The light heavyweight division has long been ruled by Jon Jones—barring a few periods when he was punished for his indiscretions outside the cage. The longtime champ, however, recently relinquished his strap and set off in search of new challenges in the heavyweight division. 

    Jones’ departure from the  division was exciting news for its many dangerous contenders, few of whom seemed to have a shot at championship glory while he was on the throne. However, those light heavyweight contenders might soon run into a problem: the skepticism of the fans.

    Jones, of course, never lost the light heavyweight title. He abandoned it seemingly out of sheer boredom with the lack of credible challenges on his horizon. As such, many fans are unlikely to buy Reyes, Blachowicz or any other contender as the true light heavyweight champion, let alone the best light heavyweight on Earth.

    This is particularly true in Blachowicz’s case.

    Reyes challenged Jones for the light heavyweight title in February. He lost that fight by unanimous decision, but many viewers felt he did enough to earn the victory and the belt. So if he wins, there’s at least a pre-existing pocket of fans who already considered him the true light heavyweight champion and will have an easy time accepting him as the official owner of that title. 

    Blachowicz, however, never fought Jones and would have been a huge underdog heading into the matchup if he’d ever received the opportunity.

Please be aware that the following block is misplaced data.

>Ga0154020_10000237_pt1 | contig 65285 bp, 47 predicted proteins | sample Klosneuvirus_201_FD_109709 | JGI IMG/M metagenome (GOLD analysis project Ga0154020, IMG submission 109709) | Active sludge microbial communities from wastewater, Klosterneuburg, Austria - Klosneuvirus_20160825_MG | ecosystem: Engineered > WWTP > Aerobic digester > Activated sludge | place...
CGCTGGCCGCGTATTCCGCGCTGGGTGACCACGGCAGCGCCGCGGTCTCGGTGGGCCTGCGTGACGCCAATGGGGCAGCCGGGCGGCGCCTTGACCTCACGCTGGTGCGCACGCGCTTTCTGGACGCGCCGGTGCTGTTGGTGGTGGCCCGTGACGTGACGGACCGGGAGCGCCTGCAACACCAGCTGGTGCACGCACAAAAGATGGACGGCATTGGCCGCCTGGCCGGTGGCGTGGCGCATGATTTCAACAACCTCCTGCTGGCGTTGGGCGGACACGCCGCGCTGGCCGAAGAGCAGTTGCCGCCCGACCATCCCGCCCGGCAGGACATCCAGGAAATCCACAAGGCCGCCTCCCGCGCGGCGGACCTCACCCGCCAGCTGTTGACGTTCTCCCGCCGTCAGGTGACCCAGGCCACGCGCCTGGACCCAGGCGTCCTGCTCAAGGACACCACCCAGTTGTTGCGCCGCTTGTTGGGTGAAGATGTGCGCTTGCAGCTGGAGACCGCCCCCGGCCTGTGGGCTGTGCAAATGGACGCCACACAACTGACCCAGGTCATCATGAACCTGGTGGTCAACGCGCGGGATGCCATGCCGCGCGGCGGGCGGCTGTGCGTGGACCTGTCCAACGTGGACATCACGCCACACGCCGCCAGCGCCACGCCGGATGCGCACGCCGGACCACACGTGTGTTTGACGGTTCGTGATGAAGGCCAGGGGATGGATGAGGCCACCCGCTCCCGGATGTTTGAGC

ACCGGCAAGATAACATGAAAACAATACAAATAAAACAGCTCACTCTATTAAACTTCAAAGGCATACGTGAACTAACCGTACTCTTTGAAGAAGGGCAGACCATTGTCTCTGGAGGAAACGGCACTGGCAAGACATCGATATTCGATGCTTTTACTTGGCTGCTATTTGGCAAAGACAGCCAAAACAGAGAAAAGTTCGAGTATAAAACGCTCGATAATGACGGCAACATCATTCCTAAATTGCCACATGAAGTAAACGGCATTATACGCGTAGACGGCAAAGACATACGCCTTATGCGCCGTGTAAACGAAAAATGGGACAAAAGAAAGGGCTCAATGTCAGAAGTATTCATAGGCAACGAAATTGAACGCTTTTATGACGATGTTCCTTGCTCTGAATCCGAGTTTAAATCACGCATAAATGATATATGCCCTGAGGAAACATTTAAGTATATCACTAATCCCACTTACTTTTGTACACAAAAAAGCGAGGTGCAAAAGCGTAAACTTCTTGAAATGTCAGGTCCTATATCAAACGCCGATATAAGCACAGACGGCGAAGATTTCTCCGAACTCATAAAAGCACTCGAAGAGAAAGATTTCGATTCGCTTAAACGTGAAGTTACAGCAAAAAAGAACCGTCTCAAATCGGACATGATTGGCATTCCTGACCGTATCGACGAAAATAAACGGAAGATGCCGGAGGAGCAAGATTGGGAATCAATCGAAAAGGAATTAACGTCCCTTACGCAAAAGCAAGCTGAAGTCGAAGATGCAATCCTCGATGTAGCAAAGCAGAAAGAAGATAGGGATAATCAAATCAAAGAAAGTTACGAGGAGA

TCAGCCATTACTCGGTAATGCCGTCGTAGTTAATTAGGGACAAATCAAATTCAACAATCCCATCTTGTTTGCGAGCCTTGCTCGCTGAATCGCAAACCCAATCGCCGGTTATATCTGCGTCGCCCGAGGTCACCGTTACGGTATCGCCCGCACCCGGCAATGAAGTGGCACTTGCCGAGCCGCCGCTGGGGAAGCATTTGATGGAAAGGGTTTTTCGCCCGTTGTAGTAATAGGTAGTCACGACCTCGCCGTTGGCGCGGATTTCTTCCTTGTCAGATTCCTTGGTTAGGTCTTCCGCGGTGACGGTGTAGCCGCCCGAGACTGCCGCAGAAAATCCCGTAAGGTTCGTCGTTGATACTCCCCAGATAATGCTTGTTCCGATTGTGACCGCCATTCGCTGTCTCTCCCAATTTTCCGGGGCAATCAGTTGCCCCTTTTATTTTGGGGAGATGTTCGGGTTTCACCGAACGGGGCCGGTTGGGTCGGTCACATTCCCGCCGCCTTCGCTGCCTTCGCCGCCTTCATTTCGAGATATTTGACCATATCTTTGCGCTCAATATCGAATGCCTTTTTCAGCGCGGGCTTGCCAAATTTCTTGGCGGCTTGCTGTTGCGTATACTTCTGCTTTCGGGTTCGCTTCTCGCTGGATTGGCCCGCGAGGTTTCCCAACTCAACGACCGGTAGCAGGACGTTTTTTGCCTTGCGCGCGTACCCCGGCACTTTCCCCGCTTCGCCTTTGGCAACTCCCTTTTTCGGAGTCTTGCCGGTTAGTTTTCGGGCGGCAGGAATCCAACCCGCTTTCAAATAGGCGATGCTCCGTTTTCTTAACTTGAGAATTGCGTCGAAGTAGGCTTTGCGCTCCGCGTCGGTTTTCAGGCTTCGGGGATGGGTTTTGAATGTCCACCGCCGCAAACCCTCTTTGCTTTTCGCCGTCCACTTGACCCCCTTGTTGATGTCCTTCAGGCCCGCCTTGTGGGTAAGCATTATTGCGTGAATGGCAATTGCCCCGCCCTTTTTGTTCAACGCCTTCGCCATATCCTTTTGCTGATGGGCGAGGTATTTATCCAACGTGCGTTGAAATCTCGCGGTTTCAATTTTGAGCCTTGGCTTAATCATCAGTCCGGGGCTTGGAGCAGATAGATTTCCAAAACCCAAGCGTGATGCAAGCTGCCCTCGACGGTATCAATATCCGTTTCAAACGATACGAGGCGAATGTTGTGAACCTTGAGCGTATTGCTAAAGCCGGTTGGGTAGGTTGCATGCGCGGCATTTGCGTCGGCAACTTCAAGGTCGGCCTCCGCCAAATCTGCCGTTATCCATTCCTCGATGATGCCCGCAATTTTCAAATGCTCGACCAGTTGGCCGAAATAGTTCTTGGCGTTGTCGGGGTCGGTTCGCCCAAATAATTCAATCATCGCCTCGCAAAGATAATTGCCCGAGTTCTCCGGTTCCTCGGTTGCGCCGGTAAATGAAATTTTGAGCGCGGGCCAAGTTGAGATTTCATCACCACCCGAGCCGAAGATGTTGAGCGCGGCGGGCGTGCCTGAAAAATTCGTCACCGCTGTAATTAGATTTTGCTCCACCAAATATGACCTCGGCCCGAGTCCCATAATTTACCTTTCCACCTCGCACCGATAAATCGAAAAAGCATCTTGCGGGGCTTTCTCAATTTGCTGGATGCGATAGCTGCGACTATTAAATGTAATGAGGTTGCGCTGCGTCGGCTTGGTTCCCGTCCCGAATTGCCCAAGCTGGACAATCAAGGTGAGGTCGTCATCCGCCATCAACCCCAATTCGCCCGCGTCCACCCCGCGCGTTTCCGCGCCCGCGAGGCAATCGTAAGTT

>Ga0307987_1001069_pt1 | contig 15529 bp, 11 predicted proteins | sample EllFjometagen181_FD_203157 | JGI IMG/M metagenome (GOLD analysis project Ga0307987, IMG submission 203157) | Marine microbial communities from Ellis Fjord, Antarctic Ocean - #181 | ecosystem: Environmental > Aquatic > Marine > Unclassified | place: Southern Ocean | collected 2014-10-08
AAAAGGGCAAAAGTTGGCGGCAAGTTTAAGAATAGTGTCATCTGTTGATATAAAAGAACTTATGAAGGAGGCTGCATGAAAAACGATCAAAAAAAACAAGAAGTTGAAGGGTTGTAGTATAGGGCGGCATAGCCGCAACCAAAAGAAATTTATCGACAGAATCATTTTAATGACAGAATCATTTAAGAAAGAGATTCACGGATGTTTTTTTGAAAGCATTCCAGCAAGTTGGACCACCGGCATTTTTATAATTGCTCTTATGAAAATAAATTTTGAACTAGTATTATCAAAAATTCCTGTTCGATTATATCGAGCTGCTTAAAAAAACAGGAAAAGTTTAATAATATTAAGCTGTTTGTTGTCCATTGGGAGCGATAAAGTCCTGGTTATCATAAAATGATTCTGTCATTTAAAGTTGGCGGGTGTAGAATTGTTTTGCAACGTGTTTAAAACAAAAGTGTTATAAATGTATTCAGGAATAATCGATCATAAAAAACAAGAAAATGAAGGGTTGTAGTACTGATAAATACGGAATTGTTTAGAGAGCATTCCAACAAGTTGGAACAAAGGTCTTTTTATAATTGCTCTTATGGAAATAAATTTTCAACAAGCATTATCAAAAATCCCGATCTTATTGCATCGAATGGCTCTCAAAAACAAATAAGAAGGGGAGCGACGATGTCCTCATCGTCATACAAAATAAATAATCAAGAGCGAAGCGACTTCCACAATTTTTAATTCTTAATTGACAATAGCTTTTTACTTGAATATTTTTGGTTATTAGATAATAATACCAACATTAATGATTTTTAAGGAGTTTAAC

While there’s no denying that Reyes and Blachowicz are two of the best light heavyweights around, it’s possible that neither will truly be viewed as the division’s undisputed champion until they find a way to defeat Jones.

    Time will tell how the fans react to their new light heavyweight king.

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    The men’s flyweight division certainly isn’t the UFC’s most popular weight class, but it’s looking better than it has in a long time.

    The division has a brand new champion in Deiveson Figueiredo, who seems to have earned the respect of MMA’s finicky fans with his predilection for violent finishes. He’s set to defend his title against former UFC bantamweight champion Cody Garbrandt—one the biggest stars the lighter weight classes have produced in recent years—at UFC 255. Beyond that, there’s a surprisingly long list of viable contenders awaiting a shot at the champ.

    Kai Kara-France and Brandon Royval, who will meet on the UFC 253 main card, are two of those contenders.

    At present, it looks like the winner of an upcoming fight between Brandon Moreno and Alex Perez, also scheduled for UFC 255, will be matched up with the Figueiredo-Garbrandt winner.   

    Make no mistake about it, though: If Kara-France or Royval can produce a statement victory on a card as hyped as UFC 253, it’s very possible they’ll be able to jump to the front of the line.

    Kara-France is one of the more popular fighters in the division and is riding a big win over Tyson Nam. Royval, meanwhile, is riding three straight stoppage wins, including a submission victory over former title-challenger Tim Elliott in his UFC return.